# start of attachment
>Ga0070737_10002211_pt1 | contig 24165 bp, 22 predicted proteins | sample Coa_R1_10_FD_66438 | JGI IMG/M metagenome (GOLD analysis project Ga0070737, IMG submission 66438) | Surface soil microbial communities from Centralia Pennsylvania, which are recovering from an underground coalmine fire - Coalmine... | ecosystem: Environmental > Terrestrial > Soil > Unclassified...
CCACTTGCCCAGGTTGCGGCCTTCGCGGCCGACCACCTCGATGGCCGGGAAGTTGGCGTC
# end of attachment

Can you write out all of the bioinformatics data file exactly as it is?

>Ga0070737_10002211_pt1 | contig 24165 bp, 22 predicted proteins | sample Coa_R1_10_FD_66438 | JGI IMG/M metagenome (GOLD analysis project Ga0070737, IMG submission 66438) | Surface soil microbial communities from Centralia Pennsylvania, which are recovering from an underground coalmine fire - Coalmine... | ecosystem: Environmental > Terrestrial > Soil > Unclassified...
CCACTTGCCCAGGTTGCGGCCTTCGCGGCCGACCACCTCGATGGCCGGGAAGTTGGCGTC